“GOSSIP is the price we pay for peace!”
That giant talent Nora Ephron comments in her author’s notes in the November Vanity Fair that this is something I said to her on a panel five decades ago. It’s much too funny. I fully believe that Nora was the one who said it. Anyway, don’t miss Vanity Fair for November. Johnny Depp may be on the cover, but yours truly is also included.
Incidentally, in writer Nick Tosches’ examination of his famous friend Mr. Depp, he writes how intelligent the actor is. Then he recalls Johnny in the old days, filling up gas tanks at the local station, a cigarette dangling from his lips.
If true, it’s a wonder that Johnny Depp is still alive and still with us. I guess he likes to take chances.
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“What becomes a legend most?” This is the immortal phrase that accompanies the still-going-despite-PETA ads for Blackglama luxury mink.
Created back in the mid-sixties by adman Peter Rogers, this campaign retains some of its fabled lure. In the days when Rogers of the Jane Trahey ad agency asked for and won every star from Judy Garland to Marlene Dietrich to Lauren Bacall to Diana Ross to Bettie Davis to Barbra Streisand to Rudolf Nureyev and Elizabeth Taylor, the ads have continued.
I was amazed to find the latest one, of Janet Jackson having her own private wardrobe malfunction, in the new pages of W and of Vanity Fair. This marks the second time Janet has done the “legend” ad. In the first, she was wrapped in mink up to her beaming face. Now, she has unwrapped. She is wearing skintight leather pants and knee-high boots, with a long fur vest thrown over her lean, taunt, naked torso. Janet has one hand hooked into her pants, pulling them down provocatively.
Her expression is stunning. Her short hair is wind-swept and she sports a challenging “Look, but don’t touch!” expression. I liked this ad very much, because I admire the one Jackson member who hasn’t traded solely on her famous brother’s fame.
I have admired her strength in breaking away from the dysfunction of her family and forging her own career. Yet she hasn’t abandoned family ties; I recall her standing behind Michael’s heartbroken little girl at his funeral, looking so concerned for the child. (Now, Paris looks almost as grown-up as Aunt Janet, and is nearly as self-composed.)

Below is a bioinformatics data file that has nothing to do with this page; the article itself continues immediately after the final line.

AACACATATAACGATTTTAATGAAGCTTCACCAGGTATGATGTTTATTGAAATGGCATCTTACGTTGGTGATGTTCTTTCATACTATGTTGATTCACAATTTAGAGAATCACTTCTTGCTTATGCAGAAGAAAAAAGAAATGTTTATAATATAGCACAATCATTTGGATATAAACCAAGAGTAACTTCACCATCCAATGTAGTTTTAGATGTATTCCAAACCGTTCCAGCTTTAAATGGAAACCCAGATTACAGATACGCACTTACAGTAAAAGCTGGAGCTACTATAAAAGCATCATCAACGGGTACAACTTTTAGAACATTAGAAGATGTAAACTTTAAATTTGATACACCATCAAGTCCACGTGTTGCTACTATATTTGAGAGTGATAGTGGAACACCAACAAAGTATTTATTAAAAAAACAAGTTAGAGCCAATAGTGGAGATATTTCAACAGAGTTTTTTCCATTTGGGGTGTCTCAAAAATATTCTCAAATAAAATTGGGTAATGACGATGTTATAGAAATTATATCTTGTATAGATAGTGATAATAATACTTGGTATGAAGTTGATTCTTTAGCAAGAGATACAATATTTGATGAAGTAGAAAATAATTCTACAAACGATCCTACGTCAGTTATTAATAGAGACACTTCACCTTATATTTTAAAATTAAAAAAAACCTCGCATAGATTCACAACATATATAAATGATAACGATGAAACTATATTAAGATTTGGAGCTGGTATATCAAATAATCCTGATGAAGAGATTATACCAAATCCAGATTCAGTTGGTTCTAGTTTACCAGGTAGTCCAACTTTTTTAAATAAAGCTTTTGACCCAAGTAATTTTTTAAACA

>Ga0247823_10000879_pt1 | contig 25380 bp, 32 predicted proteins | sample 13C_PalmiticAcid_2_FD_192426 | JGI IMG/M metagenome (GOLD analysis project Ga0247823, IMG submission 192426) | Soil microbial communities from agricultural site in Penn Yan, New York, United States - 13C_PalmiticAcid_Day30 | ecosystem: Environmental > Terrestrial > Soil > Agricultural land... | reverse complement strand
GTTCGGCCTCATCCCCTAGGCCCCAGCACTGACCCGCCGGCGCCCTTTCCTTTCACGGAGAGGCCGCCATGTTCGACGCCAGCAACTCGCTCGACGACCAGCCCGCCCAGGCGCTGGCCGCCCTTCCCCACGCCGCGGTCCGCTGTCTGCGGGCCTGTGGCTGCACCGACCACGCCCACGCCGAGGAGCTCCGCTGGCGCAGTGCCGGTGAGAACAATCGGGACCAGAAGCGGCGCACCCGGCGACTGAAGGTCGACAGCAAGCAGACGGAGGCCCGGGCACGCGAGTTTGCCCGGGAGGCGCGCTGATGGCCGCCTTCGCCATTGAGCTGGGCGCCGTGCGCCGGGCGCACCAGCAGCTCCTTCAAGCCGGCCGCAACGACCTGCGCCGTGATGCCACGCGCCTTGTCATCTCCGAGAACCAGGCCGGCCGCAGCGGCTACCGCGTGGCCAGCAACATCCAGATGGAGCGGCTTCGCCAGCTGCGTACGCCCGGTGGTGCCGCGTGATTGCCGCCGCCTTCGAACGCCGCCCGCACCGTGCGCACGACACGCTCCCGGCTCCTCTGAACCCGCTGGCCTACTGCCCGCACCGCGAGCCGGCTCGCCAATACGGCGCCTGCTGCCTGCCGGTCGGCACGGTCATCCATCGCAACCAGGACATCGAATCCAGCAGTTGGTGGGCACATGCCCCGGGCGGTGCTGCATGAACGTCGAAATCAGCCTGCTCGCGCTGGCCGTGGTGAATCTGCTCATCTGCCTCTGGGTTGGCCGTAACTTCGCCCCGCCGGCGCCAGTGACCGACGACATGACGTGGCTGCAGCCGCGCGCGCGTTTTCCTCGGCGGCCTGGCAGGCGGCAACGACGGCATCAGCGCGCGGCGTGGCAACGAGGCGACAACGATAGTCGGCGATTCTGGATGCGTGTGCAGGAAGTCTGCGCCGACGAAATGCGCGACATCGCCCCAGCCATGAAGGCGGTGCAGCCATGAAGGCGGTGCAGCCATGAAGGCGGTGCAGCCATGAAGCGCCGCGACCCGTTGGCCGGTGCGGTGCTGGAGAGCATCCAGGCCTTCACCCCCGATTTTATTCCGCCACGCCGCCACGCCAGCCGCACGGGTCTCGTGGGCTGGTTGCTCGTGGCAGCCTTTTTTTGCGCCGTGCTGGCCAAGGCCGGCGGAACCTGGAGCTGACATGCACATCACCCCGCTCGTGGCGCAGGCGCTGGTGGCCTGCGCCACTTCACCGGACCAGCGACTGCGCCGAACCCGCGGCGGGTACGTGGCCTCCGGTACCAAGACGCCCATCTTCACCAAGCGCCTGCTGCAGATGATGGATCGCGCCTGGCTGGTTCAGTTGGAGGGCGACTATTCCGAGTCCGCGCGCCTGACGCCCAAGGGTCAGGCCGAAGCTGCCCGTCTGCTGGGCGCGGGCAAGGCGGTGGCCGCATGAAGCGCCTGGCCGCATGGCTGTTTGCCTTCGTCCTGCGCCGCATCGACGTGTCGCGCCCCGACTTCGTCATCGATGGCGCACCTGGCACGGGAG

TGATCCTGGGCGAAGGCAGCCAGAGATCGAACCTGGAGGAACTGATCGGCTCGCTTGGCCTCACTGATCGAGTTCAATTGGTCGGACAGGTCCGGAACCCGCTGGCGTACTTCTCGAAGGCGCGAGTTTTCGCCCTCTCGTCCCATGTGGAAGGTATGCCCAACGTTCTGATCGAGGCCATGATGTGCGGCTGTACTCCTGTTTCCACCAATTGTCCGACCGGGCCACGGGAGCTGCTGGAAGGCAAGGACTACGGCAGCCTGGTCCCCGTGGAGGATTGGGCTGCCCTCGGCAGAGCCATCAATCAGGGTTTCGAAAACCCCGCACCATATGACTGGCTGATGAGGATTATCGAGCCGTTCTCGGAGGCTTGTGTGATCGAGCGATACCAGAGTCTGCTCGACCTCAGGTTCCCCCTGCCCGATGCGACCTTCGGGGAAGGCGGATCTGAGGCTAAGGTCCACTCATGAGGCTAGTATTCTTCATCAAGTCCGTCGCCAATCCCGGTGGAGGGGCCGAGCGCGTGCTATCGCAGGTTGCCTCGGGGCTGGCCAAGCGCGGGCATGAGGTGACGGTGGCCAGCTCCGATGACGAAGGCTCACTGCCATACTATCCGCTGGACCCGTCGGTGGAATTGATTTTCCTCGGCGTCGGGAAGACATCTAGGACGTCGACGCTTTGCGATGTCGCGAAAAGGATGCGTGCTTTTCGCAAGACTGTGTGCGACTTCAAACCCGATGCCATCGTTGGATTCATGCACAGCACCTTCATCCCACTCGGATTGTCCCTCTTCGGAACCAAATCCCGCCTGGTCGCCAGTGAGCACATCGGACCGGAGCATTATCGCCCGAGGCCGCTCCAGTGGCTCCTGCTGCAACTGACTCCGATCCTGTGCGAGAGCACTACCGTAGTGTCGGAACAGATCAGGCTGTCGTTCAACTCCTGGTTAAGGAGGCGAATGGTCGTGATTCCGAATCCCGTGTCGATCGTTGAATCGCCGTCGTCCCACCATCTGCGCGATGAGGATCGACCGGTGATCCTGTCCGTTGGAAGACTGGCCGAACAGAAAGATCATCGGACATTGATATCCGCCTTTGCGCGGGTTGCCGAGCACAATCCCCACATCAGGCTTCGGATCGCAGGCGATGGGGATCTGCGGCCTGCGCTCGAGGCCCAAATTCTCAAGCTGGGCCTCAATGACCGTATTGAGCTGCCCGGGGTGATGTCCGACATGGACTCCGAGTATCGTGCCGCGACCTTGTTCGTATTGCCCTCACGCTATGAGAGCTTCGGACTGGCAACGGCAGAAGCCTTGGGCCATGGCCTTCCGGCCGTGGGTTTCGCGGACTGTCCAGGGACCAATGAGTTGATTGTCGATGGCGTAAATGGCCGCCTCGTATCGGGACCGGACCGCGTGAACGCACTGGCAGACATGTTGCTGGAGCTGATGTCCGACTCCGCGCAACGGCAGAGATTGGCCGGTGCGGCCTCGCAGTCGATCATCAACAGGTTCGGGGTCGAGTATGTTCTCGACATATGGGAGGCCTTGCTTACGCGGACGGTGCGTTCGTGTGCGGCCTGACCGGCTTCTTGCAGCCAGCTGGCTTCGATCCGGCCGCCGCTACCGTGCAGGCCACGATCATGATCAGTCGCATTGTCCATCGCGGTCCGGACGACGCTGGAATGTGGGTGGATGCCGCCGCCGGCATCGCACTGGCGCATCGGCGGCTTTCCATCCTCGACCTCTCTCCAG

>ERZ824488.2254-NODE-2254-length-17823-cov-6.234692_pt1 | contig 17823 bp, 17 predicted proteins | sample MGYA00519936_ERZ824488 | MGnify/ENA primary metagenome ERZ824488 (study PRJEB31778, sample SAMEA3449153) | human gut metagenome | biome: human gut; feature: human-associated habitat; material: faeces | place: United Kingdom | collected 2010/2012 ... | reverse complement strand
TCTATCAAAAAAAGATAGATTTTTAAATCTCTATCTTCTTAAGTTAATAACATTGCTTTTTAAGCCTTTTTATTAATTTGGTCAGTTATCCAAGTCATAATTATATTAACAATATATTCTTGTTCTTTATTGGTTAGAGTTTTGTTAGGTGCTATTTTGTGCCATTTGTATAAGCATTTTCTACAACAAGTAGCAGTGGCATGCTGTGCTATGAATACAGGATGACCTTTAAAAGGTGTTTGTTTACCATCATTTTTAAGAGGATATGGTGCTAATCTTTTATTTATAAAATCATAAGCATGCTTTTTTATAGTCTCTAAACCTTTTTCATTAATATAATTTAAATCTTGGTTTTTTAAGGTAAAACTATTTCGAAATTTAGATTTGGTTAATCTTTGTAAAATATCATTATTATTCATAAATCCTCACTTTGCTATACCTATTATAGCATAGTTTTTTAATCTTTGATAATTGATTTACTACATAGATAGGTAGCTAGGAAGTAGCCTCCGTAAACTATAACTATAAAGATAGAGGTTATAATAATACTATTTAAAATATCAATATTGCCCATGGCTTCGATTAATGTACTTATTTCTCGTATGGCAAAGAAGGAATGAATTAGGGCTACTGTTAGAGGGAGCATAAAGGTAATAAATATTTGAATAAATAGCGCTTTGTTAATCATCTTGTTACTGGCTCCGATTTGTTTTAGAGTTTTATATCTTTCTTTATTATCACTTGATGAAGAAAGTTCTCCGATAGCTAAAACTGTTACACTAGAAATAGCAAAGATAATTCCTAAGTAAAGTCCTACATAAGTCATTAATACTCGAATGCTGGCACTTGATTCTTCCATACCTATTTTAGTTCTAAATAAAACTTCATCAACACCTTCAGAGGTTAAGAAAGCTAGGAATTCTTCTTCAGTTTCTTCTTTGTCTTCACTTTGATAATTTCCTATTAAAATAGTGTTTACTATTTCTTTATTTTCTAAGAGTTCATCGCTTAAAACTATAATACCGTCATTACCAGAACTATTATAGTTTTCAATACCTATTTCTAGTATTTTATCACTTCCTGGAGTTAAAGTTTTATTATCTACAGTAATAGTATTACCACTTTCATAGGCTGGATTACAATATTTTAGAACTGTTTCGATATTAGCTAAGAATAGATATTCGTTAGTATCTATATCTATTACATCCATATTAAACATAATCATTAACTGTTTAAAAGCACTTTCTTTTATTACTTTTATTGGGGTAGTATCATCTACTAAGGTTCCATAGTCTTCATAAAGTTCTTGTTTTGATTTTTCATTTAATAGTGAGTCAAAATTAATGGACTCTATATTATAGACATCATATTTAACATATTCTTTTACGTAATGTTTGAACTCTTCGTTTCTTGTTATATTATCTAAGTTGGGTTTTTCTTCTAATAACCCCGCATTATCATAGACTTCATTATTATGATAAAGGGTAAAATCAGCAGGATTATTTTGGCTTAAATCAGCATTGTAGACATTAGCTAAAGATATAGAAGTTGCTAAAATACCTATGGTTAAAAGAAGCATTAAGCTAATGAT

I have always thought Janet might someday make her mark, bigtime, on the screen or on the legit stage. For the time being, she sings, dances, takes an occasional role in a small movie and is fabulous to look at. And, the advertising “Mad Men” of today — who continue the Blackglama shoots — evidently think so too.
But when I telephoned my friend Peter Rogers, who dreamed it all up, he snorted that Janet can’t compare with his stars of yesterday and he thinks the ad is terrible, cheap and trashy. “She is the difference between celebrity and legend.” (Sigh! What do I know?)
I asked Peter if he gets paid for his brilliant original creation of asking “What becomes a legend most?” He went back to portrait painting down in New Orleans, saying, “No, of course not!”
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IF YOU happen to be in Hollywood this Friday, you still might be able to score a ticket for “An Evening Honoring an Extraordinary Artist” at the Beverly Hilton Hotel.
We do mean the Comeback Kid himself, Robert Downey Jr. Robert will receive the 25th Annual American Cinematheque Award. It’s going to be one of “those” nights in L.A. — paying homage to Robert will be Michael Douglas (readying his Liberace movie, with Matt Damon) … Jodie Foster … Garry Shandling … Robin Wright … Joel Silver … Anthony Michael Hall … Jennifer Aniston (surely accompanied by her hunky Justin Theroux!) … and Jack Black. Samuel L. Jackson, Stephen Fry and Ben Stiller offer pre-taped tributes.
Robert is the go-to star when you explain that even the most reckless celebrity can teeter at the abyss and be declared a lost cause. But that it is possible to save oneself — with lots of help from friends and family who really care.
A minimum of self-pity and a soupcon of smarts doesn’t hurt either.